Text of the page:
Samuel Tabory is a PhD student in urban planning at the Harvard Graduate School of Design. He studies the governance and negotiation of urban-regional systems transitions, paying attention to questions of scale, infrastructure, and boundary. Trained both as a planner and a Latin Americanist, comparative and global perspectives inform his work.
Researchers from the GSD, in collaboration with eeTestudio of Mexico City and a team of Mexico-based technical experts and researchers, are working with ejidatarios and governments in Hidalgo state, in an area known as the Apan Plains, to explore pathways for urban-rural systems transformation. The project focuses on forging opportunities for contemporary and diverse livelihoods, more sustainable agricultural production, landscape regeneration—including the recharging of the region’s over-exploited aquifer—and new models for integrated territorial governance.
The Apan Plains are a highland agricultural region just 90 minutes by car from Mexico City. The region shares the same topography and original wetland landscape as Mexico City. That landscape is currently dominated by rain-fed barley production for multi-national beer manufacturers. The decade’s-long structural transition toward such export-oriented mono-crop agricultural production is proving maladapted, both socially and ecologically, under the temperature swings of local climate change and desertification that have accelerated in the region.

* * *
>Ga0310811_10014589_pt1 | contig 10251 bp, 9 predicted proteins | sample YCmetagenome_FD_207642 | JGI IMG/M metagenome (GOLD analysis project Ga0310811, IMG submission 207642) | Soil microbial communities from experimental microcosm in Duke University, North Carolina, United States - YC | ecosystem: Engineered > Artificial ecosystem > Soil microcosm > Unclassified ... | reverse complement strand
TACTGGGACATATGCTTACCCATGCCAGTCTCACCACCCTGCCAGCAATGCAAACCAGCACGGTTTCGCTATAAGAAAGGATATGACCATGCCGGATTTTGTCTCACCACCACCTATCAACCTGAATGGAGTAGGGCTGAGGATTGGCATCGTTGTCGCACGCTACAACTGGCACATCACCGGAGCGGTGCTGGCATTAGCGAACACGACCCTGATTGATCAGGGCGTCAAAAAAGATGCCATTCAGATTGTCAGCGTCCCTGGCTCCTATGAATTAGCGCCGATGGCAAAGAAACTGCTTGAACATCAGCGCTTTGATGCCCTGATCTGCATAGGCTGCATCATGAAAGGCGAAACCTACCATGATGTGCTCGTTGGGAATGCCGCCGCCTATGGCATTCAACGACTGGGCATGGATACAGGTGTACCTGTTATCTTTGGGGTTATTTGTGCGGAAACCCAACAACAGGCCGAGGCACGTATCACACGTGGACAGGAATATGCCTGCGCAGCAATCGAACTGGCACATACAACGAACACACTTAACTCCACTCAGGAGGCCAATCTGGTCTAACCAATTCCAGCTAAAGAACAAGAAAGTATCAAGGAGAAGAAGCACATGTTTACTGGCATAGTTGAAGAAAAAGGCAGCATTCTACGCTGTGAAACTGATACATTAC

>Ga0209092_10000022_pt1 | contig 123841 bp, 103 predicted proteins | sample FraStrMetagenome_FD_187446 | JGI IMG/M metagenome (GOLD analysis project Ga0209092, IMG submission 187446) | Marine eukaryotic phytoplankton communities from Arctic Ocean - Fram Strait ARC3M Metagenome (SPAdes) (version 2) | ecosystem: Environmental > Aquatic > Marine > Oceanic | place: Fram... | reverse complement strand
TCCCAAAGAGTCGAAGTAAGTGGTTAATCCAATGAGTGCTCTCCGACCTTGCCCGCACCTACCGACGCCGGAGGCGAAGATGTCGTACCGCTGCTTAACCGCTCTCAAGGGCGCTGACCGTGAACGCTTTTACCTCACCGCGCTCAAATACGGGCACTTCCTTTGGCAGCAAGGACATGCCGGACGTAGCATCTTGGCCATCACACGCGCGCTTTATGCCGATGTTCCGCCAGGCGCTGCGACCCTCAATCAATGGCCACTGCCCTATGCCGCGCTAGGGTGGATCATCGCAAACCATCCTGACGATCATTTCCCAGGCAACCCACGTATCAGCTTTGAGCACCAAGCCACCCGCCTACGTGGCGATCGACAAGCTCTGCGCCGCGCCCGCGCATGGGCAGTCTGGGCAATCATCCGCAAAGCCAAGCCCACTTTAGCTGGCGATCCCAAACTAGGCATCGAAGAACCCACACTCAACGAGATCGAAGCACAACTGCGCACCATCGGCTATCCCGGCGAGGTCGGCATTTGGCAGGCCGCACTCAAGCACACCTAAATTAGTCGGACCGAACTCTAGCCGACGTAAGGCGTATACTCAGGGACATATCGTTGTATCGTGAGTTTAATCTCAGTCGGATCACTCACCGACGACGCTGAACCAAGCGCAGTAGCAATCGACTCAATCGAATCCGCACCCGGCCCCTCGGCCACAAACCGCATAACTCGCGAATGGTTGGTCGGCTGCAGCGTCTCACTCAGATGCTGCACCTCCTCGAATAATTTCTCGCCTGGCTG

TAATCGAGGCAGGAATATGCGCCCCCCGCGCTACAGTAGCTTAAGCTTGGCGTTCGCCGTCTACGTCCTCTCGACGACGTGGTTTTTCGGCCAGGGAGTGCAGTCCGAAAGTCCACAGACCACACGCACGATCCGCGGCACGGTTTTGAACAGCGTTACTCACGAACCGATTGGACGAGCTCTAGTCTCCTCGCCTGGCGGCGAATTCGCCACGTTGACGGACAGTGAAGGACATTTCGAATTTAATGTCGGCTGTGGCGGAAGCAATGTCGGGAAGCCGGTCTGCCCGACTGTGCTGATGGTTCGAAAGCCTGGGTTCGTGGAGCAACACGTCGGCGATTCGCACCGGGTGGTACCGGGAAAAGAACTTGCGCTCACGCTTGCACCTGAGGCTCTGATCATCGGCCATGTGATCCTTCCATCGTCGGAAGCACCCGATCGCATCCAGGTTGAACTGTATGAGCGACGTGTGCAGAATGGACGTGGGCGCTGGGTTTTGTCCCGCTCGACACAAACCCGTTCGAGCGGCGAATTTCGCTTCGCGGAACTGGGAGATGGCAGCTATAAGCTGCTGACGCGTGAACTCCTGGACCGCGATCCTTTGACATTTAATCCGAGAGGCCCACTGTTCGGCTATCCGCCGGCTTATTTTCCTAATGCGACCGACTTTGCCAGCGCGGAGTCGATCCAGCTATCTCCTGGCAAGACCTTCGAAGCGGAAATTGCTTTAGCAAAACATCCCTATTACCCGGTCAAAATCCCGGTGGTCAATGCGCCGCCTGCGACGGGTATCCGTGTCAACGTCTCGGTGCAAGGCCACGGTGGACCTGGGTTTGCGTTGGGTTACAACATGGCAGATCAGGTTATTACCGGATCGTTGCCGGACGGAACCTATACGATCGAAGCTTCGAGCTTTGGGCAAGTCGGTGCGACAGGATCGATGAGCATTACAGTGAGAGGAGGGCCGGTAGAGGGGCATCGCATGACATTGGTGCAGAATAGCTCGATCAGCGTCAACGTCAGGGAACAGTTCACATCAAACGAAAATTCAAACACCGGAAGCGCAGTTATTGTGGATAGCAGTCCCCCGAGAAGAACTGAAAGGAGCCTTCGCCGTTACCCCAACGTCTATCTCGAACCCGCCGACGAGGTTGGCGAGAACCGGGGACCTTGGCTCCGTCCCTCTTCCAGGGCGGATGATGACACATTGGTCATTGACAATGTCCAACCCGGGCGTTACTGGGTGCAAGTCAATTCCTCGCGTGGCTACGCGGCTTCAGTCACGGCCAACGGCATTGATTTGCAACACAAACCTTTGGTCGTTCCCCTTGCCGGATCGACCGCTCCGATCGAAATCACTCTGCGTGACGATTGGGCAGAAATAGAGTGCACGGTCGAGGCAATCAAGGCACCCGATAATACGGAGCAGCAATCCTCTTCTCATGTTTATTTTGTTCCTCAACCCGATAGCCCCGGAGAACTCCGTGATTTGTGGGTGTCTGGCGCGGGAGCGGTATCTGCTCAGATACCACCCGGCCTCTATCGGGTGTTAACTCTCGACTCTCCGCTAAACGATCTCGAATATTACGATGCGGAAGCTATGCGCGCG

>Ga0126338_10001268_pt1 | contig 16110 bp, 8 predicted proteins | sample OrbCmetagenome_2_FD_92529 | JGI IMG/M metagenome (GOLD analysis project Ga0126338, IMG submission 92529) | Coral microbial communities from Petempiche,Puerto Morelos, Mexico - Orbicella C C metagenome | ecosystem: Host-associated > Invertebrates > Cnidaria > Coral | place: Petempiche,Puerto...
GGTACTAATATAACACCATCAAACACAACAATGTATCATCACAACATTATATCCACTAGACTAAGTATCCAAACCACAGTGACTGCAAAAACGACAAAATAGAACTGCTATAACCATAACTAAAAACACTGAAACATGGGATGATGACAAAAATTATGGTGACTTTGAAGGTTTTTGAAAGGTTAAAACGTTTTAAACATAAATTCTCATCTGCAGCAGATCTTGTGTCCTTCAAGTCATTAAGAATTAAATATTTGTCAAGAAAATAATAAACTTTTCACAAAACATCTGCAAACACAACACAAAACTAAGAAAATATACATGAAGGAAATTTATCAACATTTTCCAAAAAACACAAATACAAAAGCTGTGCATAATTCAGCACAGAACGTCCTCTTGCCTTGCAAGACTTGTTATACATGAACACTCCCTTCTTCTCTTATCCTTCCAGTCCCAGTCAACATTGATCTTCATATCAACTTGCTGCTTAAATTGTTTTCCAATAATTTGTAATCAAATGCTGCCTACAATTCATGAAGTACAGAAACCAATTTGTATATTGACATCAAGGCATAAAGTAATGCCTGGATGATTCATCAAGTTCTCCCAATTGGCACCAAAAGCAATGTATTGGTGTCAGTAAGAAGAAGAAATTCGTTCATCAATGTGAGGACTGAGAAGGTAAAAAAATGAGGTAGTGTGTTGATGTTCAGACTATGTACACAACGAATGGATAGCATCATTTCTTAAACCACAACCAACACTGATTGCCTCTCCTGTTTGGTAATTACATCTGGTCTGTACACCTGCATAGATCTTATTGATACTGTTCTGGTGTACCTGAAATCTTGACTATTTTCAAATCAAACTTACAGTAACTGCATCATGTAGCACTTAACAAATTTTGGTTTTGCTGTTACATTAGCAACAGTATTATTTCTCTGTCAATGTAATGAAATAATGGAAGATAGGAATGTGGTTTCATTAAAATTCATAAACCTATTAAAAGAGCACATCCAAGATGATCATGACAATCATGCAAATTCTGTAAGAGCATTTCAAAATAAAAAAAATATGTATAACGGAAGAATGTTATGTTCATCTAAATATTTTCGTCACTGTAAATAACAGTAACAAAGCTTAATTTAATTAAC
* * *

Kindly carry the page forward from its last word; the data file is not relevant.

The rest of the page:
With a dual focus on nature-based solutions and landscape design interventions, on one hand, and regional territorial governance innovation on the other, the project is pushing forward applied research on what it means to govern and transform a threatened urban-rural landscape and settlement system in the Anthropocene.
The project is funded by the UK PACT climate transformations program, administered by the British Embassy in Mexico. The work will be showcased via video at the UN Framework Convention on Climate Change’s annual Conference of Parties (COP) to be held in Glasgow, Scotland in November. Widely anticipated to be a landmark year for national GHG reduction commitments, COP 26 will be a proving ground not just for climate pledges among nations, but also a platform for disseminating knowledge about the practical and local work of pursuing system transformation to support both achieving those commitments and adapting to rapidly changing environmental conditions on the ground.
The principal GSD research team includes Professor Diane Davis, Lecturer Lorena Bello, PhD student Samuel Tabory, and recent MLA/MDes graduate Juan David Grisales. A broader team of interdisciplinary graduate and undergraduate students also made contributions to the project, including recent MUP graduate Charles Hatfield, PhD student Ziwei Zhang, as well as Harvard College students Layla Seaver and Kate Laumann Wallace.